As it had already been cancelled once, due to the US government shut-down last October, the latest developments in Iraq made it seem likely the Our Ocean conference, organised by the US State Department, could be cancelled again. Or that US Secretary of State John Kerry would make brief introductory remarks, and then not be seen again, as is often the case when senior government ministers attend science conferences.
While he wasn’t present throughout, Kerry dominated the conference earlier this week in Washington DC. And the conviction of his speeches – given at the start and the end, and over lunch and dinner too, exhorting the world’s decision-makers not just to hear the science, but to act on it – gives rise to optimism.
The focus of discussions were three of the most serious problems that threaten the ocean: over-fishing, pollution and acidification. None is an intractable problem, given sufficient national and international political will. Improve fishery regulation and traceability, don’t throw rubbish in the sea, and at least make a start on changing energy policy to reduce – and eventually halt – the ecological impact of ocean uptake of CO2.
So was it a science conference at all? Not in the usual sense of researchers presenting information for discussion by fellow experts, with few others understanding more than the first couple of slides. It was made clear to those scientists invited to speak that communication was crucial: don’t assume any knowledge of the field, and construct a coherent and persuasive narrative in no more than five minutes. Only a few slides that included graphs were allowed, and they had to be explained in less than ten words.
Three UK experts were invited to speak: Richard Thompson on marine plastic litter, along with me and Carol Turley discussing ocean acidification. Carol explained the chemistry, scale and unprecedented speed of ocean acidification; I argued the need for more data, on a worldwide basis, to improve understanding, short-term forecasting and long-term projections: what you don’t measure, you can’t manage. The audience was made up of a very wide spectrum of decision-makers, including heads of state, ministers and other government representatives from around 80 countries, and 400 delegates from industry, charitable foundations, NGOs and UN bodies.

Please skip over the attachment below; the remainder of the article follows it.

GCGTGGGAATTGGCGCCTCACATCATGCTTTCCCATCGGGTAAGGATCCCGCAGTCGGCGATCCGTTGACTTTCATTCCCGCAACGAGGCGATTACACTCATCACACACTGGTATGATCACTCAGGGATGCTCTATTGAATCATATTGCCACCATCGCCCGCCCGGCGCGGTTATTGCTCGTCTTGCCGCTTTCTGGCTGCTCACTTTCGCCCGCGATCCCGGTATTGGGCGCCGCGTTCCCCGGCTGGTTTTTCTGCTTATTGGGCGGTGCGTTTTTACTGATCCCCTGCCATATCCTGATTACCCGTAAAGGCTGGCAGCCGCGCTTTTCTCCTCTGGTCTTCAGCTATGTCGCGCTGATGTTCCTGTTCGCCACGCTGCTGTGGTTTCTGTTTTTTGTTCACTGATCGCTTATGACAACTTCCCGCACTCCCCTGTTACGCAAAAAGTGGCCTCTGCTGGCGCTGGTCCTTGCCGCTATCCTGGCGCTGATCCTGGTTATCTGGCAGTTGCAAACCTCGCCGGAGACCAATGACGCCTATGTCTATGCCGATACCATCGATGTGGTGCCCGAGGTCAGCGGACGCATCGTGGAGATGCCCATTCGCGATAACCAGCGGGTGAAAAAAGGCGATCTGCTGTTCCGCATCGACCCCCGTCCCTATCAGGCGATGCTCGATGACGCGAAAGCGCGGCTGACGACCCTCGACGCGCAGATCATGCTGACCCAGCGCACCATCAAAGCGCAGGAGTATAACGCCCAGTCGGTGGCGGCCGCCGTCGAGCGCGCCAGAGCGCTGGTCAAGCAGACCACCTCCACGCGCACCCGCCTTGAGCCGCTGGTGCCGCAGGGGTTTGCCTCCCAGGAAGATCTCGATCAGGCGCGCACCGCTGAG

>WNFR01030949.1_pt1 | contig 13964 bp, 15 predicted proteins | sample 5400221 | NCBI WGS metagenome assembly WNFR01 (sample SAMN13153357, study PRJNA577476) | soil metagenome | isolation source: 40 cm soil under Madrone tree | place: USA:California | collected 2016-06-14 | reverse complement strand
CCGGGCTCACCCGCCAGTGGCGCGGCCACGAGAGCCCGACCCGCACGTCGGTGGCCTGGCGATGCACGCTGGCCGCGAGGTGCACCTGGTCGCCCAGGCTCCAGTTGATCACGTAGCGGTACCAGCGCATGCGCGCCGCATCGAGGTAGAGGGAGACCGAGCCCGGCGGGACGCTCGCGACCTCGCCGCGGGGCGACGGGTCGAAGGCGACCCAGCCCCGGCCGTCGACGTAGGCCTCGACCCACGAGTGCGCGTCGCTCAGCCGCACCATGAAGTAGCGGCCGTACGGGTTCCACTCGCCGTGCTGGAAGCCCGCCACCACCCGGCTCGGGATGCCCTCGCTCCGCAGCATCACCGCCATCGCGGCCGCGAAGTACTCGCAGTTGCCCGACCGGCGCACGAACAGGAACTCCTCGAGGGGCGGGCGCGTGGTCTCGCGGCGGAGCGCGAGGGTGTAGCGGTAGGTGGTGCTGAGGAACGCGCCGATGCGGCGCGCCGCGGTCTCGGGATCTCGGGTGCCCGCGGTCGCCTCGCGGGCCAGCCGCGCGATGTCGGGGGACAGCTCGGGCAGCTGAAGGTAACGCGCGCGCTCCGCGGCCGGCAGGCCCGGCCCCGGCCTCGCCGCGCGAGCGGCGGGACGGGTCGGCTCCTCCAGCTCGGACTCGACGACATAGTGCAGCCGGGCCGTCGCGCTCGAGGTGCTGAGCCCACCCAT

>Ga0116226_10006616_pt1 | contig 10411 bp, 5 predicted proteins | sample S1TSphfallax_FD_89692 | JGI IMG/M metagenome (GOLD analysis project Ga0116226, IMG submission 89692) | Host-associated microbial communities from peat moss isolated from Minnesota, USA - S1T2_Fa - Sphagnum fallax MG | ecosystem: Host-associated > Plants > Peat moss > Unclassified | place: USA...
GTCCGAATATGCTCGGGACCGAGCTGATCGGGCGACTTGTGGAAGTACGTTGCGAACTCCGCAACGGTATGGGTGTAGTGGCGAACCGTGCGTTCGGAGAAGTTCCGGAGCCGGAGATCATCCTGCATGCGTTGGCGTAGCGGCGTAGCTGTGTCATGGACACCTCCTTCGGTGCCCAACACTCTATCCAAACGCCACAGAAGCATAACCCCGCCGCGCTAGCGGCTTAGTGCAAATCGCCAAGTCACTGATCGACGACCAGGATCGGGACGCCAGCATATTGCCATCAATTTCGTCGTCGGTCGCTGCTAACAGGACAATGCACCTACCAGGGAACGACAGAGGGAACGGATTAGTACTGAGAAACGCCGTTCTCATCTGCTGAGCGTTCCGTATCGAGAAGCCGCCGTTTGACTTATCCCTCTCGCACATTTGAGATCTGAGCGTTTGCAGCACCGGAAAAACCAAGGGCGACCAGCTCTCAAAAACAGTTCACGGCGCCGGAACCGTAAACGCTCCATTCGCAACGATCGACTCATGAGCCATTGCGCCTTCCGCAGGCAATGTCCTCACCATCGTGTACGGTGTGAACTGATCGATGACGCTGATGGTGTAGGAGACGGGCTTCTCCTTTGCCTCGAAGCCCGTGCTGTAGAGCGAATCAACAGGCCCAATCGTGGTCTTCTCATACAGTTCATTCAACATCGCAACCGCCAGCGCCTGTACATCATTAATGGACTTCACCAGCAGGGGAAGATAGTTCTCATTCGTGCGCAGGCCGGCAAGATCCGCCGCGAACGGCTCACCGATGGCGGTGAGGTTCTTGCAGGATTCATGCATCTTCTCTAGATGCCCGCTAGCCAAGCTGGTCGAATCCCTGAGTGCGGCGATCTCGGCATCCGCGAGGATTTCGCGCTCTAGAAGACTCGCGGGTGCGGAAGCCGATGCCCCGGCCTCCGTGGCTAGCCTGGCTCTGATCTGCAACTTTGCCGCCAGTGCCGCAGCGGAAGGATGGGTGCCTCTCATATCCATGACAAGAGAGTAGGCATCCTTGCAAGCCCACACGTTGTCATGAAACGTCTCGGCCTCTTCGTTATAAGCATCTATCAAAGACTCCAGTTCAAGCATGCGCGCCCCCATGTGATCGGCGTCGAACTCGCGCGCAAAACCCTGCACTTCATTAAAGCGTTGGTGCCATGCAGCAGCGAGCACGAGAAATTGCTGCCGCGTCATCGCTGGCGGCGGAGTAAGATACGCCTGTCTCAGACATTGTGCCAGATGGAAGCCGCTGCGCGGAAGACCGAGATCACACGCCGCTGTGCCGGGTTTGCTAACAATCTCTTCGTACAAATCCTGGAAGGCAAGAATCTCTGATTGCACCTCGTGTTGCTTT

US President Barack Obama made his contribution to the conference on video, announcing by executive decree new regulations to counteract illegal, unregulated and unreported fishing in US waters, and also the establishment of what is likely to be the world’s largest Marine Protected Area in the Pacific.
A flurry of announcements and commitments followed. Leonardo diCaprio told the conference how he has always been inspired by the ocean, and pledged an extra US$7m for marine conservation projects. The President of Palau, Tommy Remengesau, announced that 80% of his country’s Exclusive Economic Zone, around 500,000km2 would become a marine sanctuary, phasing out commercial fishing. The Norwegian Foreign Minister, Børge Brende, said it was time to “stop re-arranging deckchairs on the Titanic”, and committed US$1 billion for climate change mitigation.
Proportional to population, the US equivalent spend to Norway’s would be US$68 billion. Kerry didn’t go that far, but did newly commit around US$10 million over the next three years for projects tackling ocean acidification, through NOAA and the Ocean Acidification International Coordination Centre in Monaco. Particular emphasis would be given to helping the development the Global Ocean Acidification Observing Network, in partnership with other national governments, intergovernmental bodies and The Ocean Foundation. Such support comes at a crucial time for the network, established just a year ago at an international workshop in St Andrews.
Unfortunately no UK government minister attended the conference, nor were any new UK national marine initiatives announced. Sir David King, the Foreign Office special representative for climate change, did however remind the conference that four years ago the UK established the world’s largest no-take marine protected area in the waters of the British Indian Ocean Territory, as well as a major reserve in the Southern Ocean, and pointed out the challenges in enforcing fishing bans.
Will the conference inspire the UK government to make more rapid progress on marine protection around Britain? According to Professor Callum Roberts, such progress is badly needed: few tangible benefits have yet been seen from Britain’s marine conservation zones. But let’s be optimistic. Sound travels faster and further in seawater than in air, so by now the good news arising from this conference should be known throughout the marine realm, with the possibility of even better news to come.